Snow much fun for the holidays at Mammoth Mountain

By Jerry Rice

It was a merry Christmas and it’s shaping up to be a happy new year at Mammoth Mountain, where 224 inches of snow has fallen so far this season. Should Mother Nature continue her generous ways – more white stuff is in the forecast for today and Sunday – last winter’s total of 263 inches may be eclipsed sometime in January.

That’s great news for the resort that boasts the most open terrain in the country. And it couldn’t come at a better time than now, when many skiers and snowboarders are out of school and off work for the holidays.

“It’s a big part of our business, that Christmas to New Year’s break, because we can have high visitation over a seven or eight day period, instead of seeing that high visitation just on the weekends,” said Joani Lynch, spokeswoman for the Mammoth Mountain ski resort.

With that, here’s a look at some recent action at Mammoth, set to the music of Professor Kliq’s “The Most Beautiful Day.”

Santa sightings on the slopes

By Jerry Rice

Santa Claus has a big job to do come Dec. 24, so if the Big Guy wants to have some fun before the Big Day it’s probably best to cut him some slack — otherwise you may find coal in your stocking on Christmas morning. The Jolly Old Elf has been visiting several ski resorts during the last several days …

Santa offers a helping hand to the snow-making crew at Mountain High. (Mountain High photo)

One cameraman caught him making snow at Mountain High ( The Wrightwood getaway was in big need of the white stuff, as there was none of it on the slopes as recently as Dec. 12. That was just before a storm moved through and dumped 6-12 inches of snow, and also brought with it the below-freezing temps that were desperately needed for the resort to turn on its extensive snow-making system.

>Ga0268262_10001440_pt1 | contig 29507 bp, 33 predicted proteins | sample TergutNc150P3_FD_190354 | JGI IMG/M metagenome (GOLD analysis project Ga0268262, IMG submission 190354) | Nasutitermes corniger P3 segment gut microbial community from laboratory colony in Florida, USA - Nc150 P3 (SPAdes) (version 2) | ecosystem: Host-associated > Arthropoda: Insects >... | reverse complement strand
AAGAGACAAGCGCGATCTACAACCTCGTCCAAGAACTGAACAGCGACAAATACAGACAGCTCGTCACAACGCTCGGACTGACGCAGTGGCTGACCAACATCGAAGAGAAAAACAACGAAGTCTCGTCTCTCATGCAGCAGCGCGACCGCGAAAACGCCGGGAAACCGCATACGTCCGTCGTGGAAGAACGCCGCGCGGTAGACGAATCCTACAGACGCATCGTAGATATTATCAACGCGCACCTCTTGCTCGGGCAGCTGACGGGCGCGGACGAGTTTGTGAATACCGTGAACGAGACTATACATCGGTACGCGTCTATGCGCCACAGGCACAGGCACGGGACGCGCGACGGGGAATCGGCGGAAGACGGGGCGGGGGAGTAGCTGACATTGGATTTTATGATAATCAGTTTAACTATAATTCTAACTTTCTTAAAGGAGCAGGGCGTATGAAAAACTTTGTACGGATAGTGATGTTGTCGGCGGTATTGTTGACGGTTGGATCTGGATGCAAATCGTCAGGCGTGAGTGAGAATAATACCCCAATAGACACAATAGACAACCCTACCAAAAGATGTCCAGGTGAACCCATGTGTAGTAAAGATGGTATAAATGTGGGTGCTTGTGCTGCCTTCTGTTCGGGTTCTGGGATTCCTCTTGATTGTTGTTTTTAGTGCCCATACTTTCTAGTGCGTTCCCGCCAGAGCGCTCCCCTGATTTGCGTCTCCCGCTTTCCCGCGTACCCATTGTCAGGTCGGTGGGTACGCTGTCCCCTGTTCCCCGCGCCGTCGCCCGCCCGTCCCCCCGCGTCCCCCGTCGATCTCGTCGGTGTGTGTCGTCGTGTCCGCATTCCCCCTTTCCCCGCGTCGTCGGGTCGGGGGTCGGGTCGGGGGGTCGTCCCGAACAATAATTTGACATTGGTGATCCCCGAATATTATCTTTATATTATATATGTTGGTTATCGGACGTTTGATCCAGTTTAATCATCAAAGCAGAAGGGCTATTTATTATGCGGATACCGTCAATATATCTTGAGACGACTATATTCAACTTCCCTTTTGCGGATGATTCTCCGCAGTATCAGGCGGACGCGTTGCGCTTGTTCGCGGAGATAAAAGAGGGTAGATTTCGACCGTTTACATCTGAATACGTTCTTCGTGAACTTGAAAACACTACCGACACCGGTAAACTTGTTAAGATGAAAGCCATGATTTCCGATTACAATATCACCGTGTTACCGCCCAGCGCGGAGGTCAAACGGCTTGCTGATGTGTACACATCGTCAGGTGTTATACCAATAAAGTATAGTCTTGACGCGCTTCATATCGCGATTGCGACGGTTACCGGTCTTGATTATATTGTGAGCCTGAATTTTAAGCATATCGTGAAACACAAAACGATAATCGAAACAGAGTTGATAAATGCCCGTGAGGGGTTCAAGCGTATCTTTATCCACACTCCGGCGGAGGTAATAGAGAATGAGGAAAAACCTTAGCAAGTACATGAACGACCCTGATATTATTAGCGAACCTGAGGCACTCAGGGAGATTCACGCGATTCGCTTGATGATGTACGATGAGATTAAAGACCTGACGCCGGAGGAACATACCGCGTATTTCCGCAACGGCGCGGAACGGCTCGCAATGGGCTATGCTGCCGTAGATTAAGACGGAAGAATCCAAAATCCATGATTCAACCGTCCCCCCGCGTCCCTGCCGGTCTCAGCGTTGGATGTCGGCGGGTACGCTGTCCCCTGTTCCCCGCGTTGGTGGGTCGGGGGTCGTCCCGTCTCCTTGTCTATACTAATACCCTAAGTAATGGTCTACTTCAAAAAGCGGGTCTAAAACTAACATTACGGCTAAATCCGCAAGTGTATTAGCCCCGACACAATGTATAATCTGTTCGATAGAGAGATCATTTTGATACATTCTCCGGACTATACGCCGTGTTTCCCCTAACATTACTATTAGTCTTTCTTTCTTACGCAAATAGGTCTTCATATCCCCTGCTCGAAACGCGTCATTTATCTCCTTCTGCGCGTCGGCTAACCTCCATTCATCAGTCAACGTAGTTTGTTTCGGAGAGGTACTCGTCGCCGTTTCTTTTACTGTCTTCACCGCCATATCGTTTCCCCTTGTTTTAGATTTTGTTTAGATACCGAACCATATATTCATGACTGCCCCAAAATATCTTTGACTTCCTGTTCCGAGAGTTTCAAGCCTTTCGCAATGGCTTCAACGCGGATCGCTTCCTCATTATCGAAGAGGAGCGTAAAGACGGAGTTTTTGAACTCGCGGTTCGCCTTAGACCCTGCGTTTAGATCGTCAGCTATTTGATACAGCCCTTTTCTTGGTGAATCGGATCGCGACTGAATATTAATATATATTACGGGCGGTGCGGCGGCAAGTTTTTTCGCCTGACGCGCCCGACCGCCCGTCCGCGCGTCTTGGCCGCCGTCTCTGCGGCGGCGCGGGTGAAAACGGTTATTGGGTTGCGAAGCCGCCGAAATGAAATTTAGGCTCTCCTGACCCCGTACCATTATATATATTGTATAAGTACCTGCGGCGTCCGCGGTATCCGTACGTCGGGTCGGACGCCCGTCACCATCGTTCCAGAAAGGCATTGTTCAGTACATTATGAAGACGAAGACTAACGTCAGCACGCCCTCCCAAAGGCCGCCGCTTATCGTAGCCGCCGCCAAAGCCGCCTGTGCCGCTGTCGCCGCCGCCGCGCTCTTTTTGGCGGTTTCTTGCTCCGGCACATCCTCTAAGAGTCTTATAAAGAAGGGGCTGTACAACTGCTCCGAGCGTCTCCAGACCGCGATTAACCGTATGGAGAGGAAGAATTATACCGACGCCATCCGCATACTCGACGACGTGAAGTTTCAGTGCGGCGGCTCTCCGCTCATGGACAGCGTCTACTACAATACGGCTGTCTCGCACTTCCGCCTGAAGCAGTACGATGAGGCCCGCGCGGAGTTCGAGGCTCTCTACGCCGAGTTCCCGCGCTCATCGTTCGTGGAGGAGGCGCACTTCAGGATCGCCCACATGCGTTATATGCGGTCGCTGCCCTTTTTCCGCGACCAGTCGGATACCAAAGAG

Santa carves up some fresh powder at Snow Summit. (Snow Summit photo)

Elsewhere in Southern California, Santa parked his sleigh for a fun outing at Snow Summit (, where he pulled off a maneuver that yours truly has never attempted — at least not on purpose.

At that Big Bear Lake resort, St. Nick found favorable conditions — 12-18 inches of snow, with a surface that ranged from machine groomed packed powder to hard pack — to perform all sorts of acrobatics.

We’re not sure how Santa landed a second or two after this shot on the right was taken, but we would like to see how it scored with the judges.

We recall last winter when the ski/snowboard season got off to a disappointing start at resorts throughout California. Mammoth Mountain (, for example, didn’t receive its first significant snowfall until late January. By then, much of the lucrative ski/snowboard season was lost.

Santa jumps for joy at Homewood Mountain Resort. (Homewood Mountain Resort photo)